Do not peel the remaining stem: in theory, once you have measured the asparagus – aligning it on the side of the tip and eliminating the hard part of the stem, on the other side – there would be no need to peel the part that remained attached to the tip. Mistaken. Tender inside, even the thin wild asparagus can be fibrous on the outside: arm yourself with potato peeler or a paring knife, and scrape it from the tip (excluding it) towards the stem, with a very light hand (you will not want to find yourself with asparagus in julienne!) .

Do not use the asparagus: tall and narrow, equipped with a basket and lid, the asparagus is the pot designed specifically for asparagus. For an optimal cooking they must be placed in the basket, closed in bunches and with the points facing upwards; the water in the pot should reach only half of the stem and do not forget the lid: in this way the stems will boil while the tips, softer, will steam, remaining more crispy. They will be ready when they "bow their heads". Alternatively, cook them lying down with steam, with a little water, checking the cooking because when the tips are ready the thicker stems will be a little behind.

Use the same cooking for all preparations: we saw that the asparagus is perfect for a perfect cooking. Choose it sand you want to cook the asparagus to serve them whole as a side dish, perhaps accompanied by a hollandaise sauce, the Venetian one with mimosa eggs or the classic fried egg, with melted butter and flaked Parmesan. For risotto, creams, mousses, velvety, pies, omelettes, salads or pinzimoni, you can scald them just in salt water if they are thick; but don't boil them: they would absorb too much water. Alternatively, use them uncooked: pass them in a pan after having cut the stems into slices, leaving only the tips whole and proceed with cooking, remembering to start with the washers and join the tips only later. Wild asparagus and asparagine, even if thin, should always be scalded. Remember that white asparagus is preferable to steam them, because if boiled they would absorb too much water due to their particular softness.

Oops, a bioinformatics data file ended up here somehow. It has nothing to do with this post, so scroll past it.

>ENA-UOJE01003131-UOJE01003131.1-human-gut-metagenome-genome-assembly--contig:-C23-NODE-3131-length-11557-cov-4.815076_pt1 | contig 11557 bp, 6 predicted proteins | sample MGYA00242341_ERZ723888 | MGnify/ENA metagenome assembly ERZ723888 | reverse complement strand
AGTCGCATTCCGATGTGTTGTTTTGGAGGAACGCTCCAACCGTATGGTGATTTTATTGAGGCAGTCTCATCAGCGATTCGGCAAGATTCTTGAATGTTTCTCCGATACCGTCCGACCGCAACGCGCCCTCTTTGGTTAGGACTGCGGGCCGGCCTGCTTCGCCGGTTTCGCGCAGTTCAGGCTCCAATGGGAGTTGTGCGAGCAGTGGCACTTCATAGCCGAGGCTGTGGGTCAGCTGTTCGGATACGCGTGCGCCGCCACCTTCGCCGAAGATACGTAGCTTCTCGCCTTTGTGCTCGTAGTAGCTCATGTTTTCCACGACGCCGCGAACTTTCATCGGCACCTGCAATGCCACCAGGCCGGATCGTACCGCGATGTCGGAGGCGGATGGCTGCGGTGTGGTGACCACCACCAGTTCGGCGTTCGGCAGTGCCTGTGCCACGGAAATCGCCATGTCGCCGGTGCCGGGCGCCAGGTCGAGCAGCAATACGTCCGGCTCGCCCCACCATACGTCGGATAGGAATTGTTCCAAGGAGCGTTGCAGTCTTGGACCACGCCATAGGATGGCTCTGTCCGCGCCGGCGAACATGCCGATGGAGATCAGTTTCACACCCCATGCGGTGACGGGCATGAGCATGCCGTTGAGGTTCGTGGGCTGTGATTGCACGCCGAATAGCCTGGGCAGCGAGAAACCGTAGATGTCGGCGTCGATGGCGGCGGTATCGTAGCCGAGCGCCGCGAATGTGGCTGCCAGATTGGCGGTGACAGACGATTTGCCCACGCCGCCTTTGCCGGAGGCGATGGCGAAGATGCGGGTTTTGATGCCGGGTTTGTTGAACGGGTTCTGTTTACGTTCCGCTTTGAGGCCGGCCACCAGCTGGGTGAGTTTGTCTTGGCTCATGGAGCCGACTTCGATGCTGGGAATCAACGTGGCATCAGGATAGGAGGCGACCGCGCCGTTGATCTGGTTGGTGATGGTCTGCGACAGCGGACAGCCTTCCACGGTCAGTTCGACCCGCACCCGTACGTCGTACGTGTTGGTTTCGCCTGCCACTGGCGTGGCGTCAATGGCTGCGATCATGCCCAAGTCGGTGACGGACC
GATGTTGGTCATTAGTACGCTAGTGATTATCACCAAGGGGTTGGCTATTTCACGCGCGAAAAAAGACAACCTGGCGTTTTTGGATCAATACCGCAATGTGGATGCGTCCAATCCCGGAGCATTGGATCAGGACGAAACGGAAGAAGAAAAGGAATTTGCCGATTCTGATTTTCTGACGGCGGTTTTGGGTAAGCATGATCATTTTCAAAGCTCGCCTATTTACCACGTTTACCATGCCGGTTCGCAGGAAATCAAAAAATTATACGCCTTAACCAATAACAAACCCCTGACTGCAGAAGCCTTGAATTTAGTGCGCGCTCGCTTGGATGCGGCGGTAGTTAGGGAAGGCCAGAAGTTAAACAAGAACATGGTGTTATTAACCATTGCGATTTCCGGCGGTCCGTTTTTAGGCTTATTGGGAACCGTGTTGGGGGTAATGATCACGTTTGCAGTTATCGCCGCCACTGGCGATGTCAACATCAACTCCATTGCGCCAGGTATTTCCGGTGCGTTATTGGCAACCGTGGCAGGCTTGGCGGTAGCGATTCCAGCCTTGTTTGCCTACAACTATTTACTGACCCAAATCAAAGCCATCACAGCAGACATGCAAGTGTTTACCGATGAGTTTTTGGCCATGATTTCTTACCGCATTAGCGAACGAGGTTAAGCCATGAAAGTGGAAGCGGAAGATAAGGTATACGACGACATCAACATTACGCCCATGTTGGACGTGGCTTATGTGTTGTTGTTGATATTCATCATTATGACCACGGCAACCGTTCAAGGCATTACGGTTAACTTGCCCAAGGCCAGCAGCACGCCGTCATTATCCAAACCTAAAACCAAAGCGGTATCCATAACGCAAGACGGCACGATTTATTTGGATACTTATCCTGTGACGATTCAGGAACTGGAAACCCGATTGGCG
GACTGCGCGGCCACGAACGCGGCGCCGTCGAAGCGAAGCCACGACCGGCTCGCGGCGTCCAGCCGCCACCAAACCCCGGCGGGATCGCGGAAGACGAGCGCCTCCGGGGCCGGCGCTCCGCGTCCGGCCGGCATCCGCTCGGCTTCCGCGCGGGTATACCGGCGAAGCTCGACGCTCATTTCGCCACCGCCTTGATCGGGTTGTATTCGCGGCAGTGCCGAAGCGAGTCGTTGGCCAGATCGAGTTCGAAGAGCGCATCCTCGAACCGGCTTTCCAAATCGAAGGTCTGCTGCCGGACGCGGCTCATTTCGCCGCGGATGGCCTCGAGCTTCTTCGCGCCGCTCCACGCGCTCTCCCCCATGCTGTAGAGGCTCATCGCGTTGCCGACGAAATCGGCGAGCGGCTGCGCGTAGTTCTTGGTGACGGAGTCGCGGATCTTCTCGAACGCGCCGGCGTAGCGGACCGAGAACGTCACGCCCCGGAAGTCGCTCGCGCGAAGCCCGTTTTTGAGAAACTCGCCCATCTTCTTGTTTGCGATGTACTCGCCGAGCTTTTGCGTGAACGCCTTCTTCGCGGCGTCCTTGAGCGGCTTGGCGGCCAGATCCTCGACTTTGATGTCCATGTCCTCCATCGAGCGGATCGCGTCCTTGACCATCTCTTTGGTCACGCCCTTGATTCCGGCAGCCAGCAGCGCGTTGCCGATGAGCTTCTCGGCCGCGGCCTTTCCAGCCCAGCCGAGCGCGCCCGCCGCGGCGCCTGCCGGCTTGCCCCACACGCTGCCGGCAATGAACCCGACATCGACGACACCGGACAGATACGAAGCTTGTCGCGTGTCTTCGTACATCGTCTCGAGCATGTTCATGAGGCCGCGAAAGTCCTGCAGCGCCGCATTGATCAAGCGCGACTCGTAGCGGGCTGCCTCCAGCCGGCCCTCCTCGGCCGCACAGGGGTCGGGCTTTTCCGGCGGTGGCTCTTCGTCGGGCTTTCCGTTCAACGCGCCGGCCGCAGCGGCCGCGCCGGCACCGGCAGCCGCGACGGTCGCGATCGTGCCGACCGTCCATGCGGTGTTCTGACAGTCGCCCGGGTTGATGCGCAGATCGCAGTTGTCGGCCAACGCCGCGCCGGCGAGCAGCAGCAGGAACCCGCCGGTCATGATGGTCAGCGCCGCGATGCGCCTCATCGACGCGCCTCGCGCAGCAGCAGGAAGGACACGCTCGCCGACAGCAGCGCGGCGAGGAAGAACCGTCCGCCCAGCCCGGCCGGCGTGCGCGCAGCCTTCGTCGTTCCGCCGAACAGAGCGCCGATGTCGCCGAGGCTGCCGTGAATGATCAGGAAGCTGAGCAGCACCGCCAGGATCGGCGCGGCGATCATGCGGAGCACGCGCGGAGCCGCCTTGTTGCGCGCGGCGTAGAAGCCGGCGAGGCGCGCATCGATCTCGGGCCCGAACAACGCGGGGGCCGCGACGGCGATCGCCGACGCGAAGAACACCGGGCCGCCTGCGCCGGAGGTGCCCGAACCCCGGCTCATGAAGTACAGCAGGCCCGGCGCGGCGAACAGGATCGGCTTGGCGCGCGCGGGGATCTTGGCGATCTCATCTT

Throw away the scraps: don't make the mistake of throwing the eliminated stems; wash them, peel them and boil them in salted water or vegetable broth for about twenty minutes. Once cooked, you can blend them directly in the broth: it will be perfect to prepare an excellent risotto. Alternatively you can drain them and then blend them with a little butter and grated Parmesan, checking the density of the mixture by adding 1 boiled potato and a few tablespoons of the cooking broth: the cream obtained is a greedy one seasoning for pasta or, if you stretch it more, a particular one velvety, garnished with parmesan flakes, asparagus tips, buttered and some croutons.

Giulia Paganelli
March 2017
updated March 2019 by Claudia Minnella

DISCOVER THE COOKING COURSES OF SALT & PEPE